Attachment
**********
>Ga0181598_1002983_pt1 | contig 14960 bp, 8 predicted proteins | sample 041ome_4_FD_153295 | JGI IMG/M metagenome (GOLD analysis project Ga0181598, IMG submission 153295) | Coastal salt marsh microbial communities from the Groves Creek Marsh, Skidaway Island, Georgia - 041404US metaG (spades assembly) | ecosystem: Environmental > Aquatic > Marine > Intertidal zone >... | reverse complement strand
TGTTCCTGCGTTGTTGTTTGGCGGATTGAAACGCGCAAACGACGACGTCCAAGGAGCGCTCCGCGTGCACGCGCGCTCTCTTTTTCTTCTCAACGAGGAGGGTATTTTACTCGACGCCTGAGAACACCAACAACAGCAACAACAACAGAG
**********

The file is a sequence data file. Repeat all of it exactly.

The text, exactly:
>Ga0181598_1002983_pt1 | contig 14960 bp, 8 predicted proteins | sample 041ome_4_FD_153295 | JGI IMG/M metagenome (GOLD analysis project Ga0181598, IMG submission 153295) | Coastal salt marsh microbial communities from the Groves Creek Marsh, Skidaway Island, Georgia - 041404US metaG (spades assembly) | ecosystem: Environmental > Aquatic > Marine > Intertidal zone >... | reverse complement strand
TGTTCCTGCGTTGTTGTTTGGCGGATTGAAACGCGCAAACGACGACGTCCAAGGAGCGCTCCGCGTGCACGCGCGCTCTCTTTTTCTTCTCAACGAGGAGGGTATTTTACTCGACGCCTGAGAACACCAACAACAGCAACAACAACAGAG